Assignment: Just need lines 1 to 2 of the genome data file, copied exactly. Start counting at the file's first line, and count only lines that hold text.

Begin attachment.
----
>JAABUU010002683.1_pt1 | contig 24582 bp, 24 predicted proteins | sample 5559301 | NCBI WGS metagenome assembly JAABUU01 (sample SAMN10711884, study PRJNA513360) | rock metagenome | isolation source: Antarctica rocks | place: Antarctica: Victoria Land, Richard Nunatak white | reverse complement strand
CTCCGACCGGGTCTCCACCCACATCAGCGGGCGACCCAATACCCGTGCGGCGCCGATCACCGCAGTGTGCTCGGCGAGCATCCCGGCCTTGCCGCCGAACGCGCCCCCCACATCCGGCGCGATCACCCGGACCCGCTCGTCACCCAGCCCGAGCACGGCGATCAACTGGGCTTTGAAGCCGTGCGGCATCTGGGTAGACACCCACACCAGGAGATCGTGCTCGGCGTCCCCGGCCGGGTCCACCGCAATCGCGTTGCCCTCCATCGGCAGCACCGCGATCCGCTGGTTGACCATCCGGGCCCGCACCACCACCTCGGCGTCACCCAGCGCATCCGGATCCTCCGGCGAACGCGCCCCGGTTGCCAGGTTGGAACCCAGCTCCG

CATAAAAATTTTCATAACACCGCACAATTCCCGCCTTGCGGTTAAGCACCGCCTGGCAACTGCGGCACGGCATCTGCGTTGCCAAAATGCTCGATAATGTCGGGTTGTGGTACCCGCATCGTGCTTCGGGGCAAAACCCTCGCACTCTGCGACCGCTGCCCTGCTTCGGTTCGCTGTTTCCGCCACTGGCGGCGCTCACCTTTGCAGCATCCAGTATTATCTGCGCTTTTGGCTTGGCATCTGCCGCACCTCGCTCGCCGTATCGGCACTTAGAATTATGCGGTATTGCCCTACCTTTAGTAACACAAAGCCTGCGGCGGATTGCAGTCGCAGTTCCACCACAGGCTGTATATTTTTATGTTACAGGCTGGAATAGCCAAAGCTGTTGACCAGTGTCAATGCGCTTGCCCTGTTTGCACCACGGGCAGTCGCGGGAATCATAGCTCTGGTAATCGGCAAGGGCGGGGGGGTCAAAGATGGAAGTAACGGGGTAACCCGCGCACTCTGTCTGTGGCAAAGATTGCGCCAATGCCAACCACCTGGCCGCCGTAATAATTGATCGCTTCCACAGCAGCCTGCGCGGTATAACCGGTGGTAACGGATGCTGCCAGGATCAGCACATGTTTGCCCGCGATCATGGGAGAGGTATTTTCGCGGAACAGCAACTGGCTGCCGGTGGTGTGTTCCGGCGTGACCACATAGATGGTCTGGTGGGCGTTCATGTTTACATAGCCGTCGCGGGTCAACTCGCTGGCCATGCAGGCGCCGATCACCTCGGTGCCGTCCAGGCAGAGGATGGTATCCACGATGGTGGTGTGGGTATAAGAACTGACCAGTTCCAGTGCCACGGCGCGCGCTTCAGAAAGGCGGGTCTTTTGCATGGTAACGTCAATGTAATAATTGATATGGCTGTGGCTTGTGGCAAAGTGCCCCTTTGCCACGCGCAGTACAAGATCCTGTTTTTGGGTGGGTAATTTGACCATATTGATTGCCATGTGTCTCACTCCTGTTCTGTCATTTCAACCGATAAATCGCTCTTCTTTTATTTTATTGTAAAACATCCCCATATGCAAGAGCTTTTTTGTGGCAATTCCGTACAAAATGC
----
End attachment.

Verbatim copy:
>JAABUU010002683.1_pt1 | contig 24582 bp, 24 predicted proteins | sample 5559301 | NCBI WGS metagenome assembly JAABUU01 (sample SAMN10711884, study PRJNA513360) | rock metagenome | isolation source: Antarctica rocks | place: Antarctica: Victoria Land, Richard Nunatak white | reverse complement strand
CTCCGACCGGGTCTCCACCCACATCAGCGGGCGACCCAATACCCGTGCGGCGCCGATCACCGCAGTGTGCTCGGCGAGCATCCCGGCCTTGCCGCCGAACGCGCCCCCCACATCCGGCGCGATCACCCGGACCCGCTCGTCACCCAGCCCGAGCACGGCGATCAACTGGGCTTTGAAGCCGTGCGGCATCTGGGTAGACACCCACACCAGGAGATCGTGCTCGGCGTCCCCGGCCGGGTCCACCGCAATCGCGTTGCCCTCCATCGGCAGCACCGCGATCCGCTGGTTGACCATCCGGGCCCGCACCACCACCTCGGCGTCACCCAGCGCATCCGGATCCTCCGGCGAACGCGCCCCGGTTGCCAGGTTGGAACCCAGCTCCG